Friday, June 19, 2009

Star Trek VI: The Undiscovered Country (1991, Nicholas Meyer)

Here we are, the end of the Star Trek films featuring all of the original crew. I have been impressed for the most part with the whole series, at least much more than I had expected. I never had a problem with Star Trek it just wasn't something I ever really got into. From what I've read, Part 6 seems to be considered one of the better entries of the series, and though the cast is visibly getting a little old for this, they still manage to kick some butt (and get their butts kicked too).

The Klingons are soon to become an extinct breed if they cannot find help from other planets. The Federation, who have been at war with the Klingons have decided to help. Shortly before retiring, the original crew of the U.S.S. Enterprise try to be civil with the Klingons and invite them on board their ship for dinner. After the Klingons return to their ship, they are suddenly fired upon by the Enterprise and two mysterious assassins come aboard and start shooting the Klingons. The crew of the Enterprise has no idea what has happened and beam Kirk and Bones aboard to try to help. They are then arrested by the Klingon General Chang (Christopher Plummer), found guilty by the Klingon court and banished to a slave colony. The remaining crew of the Enterprise must find out who really fired on the Klingon ship and prove that Kirk and Bones are innocent.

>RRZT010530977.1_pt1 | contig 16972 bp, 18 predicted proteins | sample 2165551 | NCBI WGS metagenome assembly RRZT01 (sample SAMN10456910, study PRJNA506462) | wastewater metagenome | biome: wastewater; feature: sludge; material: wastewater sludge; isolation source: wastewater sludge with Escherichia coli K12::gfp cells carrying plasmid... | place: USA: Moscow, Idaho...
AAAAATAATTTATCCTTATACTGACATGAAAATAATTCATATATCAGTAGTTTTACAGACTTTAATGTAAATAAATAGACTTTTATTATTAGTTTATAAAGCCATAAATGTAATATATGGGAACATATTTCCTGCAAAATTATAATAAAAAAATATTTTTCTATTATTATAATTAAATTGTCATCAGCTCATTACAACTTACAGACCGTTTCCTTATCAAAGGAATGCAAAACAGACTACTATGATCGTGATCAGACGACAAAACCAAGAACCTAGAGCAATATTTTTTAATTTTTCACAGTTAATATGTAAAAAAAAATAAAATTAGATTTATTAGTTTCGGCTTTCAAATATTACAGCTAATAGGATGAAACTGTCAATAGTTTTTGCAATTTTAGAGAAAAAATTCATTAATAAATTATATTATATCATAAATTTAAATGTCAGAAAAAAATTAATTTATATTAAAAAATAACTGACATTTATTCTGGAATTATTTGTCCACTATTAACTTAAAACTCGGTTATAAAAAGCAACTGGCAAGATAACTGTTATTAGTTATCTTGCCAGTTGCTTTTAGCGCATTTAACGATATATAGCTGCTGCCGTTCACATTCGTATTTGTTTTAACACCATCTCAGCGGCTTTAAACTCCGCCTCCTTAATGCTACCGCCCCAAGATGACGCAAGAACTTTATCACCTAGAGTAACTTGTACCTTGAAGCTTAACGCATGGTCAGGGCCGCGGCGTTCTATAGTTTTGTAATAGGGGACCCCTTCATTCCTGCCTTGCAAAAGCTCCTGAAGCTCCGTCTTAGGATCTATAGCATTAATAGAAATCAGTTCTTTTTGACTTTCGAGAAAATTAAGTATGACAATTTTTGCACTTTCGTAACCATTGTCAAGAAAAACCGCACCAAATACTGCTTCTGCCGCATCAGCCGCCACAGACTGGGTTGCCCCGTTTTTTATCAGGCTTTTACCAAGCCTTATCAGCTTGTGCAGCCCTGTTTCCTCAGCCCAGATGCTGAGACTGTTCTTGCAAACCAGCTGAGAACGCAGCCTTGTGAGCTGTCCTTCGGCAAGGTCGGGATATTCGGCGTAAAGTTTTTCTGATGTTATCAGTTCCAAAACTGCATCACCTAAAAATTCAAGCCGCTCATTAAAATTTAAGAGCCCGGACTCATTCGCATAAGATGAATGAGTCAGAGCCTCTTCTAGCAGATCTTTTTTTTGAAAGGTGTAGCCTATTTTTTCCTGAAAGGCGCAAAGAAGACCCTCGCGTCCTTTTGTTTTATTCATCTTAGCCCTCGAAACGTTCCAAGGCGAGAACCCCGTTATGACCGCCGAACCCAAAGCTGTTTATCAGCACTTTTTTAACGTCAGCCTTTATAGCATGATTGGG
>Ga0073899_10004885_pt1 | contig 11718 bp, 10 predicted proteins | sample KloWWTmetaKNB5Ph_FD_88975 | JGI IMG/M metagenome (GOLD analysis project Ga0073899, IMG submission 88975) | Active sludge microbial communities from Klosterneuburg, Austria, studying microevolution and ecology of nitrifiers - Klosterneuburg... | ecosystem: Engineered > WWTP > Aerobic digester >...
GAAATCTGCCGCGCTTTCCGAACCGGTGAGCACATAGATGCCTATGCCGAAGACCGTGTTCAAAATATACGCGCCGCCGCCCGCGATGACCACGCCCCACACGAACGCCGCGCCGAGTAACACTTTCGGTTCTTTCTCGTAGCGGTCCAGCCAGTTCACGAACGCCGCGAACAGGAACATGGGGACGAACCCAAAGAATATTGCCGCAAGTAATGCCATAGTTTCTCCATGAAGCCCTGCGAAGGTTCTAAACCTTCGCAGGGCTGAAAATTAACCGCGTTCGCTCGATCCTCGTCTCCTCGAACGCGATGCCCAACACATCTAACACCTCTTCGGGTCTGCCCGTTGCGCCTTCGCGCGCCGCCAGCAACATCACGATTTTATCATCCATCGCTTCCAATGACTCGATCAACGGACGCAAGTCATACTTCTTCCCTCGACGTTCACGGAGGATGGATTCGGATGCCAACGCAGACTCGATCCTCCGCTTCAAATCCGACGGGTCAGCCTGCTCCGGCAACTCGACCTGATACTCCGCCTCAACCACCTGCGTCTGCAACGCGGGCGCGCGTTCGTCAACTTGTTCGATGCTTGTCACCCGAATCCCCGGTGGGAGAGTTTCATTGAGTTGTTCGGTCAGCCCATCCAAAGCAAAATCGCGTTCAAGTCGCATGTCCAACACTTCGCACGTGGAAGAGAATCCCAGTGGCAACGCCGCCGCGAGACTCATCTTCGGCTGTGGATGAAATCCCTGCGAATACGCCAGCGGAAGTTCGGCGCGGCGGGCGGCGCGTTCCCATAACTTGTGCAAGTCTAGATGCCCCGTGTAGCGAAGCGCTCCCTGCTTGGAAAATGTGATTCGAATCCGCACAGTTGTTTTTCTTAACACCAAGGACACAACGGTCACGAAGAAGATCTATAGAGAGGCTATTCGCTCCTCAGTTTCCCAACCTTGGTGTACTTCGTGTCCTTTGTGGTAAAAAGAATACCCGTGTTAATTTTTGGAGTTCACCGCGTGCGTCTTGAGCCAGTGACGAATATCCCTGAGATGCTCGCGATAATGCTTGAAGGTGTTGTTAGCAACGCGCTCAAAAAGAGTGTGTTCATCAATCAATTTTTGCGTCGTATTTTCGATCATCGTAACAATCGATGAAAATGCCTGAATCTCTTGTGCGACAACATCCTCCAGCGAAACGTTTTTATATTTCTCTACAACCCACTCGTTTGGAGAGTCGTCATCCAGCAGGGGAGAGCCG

The Undiscovered Country was a great end to the original Star Trek series. As I previously stated, the crew are looking pretty old and it's good that they knew when to quit. That being said, this movie has lots of action, especially the scenes with Kirk and Bones on the slave colony. They must travel through arctic conditions and get their asses kicked by alien inmates. The whole whodunnit/wrongfully accused plot works very well and the film's special effects are very impressive. It's also great that Nicholas Meyer, the director of Wrath of Khan, returned for this film, one of the most action packed since Khan.


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